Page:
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Federal Poverty Level

The Federal Poverty Level

The federal poverty level, or FPL, is a poverty guideline that is issued each year by the US Department of Health and Human Services. The figures reflect an annual income that is considered to be at the poverty level based on the number of members in a family and the cost of living.

What's the current Federal Poverty Level?

Below is a table that reflects the current federal poverty level set for various family sizes. 

Household Size Federal Poverty Level 175% of Poverty Level 200% of Poverty Level 225% of Poverty Level 400% of Poverty Level
1 $ 12,140        $ 21,245 $ 24,280      $ 27,315 $ 48,560    
2 $ 16,460        $ 28,805 $ 32,920 $ 37,035 $ 65,840
3 $ 20,780        $ 36,365 $ 41,560       $ 46,755 $ 83,120      
4 $ 25,100 $ 43,925        $ 50,200 $ 56,475       $ 100,400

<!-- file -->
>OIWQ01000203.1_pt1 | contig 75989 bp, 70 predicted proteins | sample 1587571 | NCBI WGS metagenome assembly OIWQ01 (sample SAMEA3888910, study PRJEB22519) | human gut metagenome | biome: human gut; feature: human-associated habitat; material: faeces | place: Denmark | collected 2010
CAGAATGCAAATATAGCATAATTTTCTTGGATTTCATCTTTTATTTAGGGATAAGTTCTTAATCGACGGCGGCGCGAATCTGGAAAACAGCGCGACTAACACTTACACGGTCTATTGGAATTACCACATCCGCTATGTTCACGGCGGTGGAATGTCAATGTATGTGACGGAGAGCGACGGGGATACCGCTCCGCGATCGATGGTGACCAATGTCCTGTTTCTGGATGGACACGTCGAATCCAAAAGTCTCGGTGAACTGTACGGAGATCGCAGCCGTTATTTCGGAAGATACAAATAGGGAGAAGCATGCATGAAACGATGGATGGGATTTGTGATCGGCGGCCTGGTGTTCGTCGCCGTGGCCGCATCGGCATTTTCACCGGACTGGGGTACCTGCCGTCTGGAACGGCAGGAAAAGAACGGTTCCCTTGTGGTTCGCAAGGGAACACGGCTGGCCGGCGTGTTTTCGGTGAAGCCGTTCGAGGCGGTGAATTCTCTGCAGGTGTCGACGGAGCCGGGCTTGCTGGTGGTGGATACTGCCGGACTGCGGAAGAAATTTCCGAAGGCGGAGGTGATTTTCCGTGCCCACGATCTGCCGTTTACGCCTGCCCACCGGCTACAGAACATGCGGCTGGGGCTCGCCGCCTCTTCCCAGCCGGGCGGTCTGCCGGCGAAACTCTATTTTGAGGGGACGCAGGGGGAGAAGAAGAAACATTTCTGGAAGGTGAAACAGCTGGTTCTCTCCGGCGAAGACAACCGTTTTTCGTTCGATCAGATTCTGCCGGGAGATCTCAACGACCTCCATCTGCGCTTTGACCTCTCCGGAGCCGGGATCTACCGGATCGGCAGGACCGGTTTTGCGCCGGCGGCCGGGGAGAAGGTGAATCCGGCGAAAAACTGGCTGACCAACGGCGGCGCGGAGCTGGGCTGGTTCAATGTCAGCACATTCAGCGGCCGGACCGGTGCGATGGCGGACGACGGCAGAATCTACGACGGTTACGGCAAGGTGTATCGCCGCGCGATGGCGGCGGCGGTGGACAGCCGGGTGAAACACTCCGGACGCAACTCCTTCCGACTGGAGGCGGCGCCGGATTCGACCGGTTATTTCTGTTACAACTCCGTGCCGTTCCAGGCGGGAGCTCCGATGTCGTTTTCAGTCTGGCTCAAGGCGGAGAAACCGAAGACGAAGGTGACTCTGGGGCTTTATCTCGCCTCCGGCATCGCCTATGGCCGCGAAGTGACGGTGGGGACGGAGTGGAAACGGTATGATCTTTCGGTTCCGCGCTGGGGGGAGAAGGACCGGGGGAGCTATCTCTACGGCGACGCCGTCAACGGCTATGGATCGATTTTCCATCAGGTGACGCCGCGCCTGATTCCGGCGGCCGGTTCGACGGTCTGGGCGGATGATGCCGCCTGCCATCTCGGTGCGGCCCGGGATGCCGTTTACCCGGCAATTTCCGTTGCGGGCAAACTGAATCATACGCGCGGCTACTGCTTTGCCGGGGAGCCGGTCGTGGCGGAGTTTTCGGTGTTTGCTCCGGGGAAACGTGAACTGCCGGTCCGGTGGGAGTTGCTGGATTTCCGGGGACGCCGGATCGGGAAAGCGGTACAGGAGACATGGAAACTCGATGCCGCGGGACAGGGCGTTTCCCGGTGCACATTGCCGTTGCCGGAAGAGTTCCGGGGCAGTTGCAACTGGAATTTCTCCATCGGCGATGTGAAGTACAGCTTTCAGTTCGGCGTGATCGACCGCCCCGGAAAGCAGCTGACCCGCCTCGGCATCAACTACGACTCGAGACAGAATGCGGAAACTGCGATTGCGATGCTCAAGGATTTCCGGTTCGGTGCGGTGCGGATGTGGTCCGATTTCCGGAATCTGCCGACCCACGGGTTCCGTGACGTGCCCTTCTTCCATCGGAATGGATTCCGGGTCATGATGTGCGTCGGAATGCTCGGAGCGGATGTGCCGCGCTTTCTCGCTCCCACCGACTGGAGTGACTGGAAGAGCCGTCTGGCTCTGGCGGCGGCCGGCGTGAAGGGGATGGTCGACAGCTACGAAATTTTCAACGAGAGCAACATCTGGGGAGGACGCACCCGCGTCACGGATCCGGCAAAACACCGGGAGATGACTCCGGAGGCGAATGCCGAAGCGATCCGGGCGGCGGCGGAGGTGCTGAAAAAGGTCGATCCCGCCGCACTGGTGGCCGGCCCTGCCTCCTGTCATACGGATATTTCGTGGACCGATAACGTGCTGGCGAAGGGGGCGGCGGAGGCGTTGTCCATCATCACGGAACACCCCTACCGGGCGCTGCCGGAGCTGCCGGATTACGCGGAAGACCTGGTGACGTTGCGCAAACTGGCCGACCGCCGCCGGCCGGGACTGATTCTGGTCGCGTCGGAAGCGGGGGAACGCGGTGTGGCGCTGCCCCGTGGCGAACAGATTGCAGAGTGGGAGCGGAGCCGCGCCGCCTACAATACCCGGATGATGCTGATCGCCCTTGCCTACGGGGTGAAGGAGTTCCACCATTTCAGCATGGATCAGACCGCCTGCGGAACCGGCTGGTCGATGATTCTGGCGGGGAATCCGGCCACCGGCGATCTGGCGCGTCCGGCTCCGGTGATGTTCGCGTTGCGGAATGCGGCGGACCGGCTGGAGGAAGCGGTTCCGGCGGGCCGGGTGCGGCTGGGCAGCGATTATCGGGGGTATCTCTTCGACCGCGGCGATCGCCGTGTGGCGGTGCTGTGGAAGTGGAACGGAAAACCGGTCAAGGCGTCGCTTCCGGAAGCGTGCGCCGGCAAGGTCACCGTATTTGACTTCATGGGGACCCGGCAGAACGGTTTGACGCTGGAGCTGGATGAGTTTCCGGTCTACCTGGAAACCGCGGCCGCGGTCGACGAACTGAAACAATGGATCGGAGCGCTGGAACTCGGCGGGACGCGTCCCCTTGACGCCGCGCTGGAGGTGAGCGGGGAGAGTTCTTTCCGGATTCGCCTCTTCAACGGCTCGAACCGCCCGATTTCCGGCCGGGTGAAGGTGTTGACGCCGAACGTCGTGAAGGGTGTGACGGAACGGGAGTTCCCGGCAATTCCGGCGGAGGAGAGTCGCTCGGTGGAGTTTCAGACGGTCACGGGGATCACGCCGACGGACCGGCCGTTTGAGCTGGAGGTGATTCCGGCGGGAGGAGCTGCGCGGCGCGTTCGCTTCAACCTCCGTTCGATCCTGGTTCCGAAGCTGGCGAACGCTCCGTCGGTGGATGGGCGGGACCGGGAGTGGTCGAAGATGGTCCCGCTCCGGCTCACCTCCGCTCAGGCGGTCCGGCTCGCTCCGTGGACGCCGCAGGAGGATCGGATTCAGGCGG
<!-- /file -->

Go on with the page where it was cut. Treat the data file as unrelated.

5 $ 29,420 $ 51,485 $ 58,840 $ 66,195 $ 117,680
6 $ 33,740 $ 59,045 $ 67,480 $ 75,915     $ 134,960
7 $ 38,060 $ 66,605 $ 76,120 $ 85,635 $ 152,240
8 $ 42,380 $ 74,165 $ 84,760 $ 95,355 $ 169,520
each additional household member $ 4,320 $ 7,560 $ 8,640 $ 9,720 $ 17,280
 

Source: http://aspe.hhs.gov/poverty-guidelines 1.22.18

How is the Federal Poverty Level used?

The federal poverty level is used for figuring out financial eligibility for certain federal and state programs. Examples of programs that use the federal poverty level include:

  • Head Start
  • Low Income Energy Assistance Program (LIEAP)
  • Children’s Health Insurance Program (CHIP)
  • Community Health Centers
  • Supplemental Nutrition Assistance Program (Food Stamps/EBT)
  • Weatherization Assistance
  • Low-Income Taxpayer Clinics

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Prepared by: NC 2-1-1/LP

Date Updated: December 29, 2017

 

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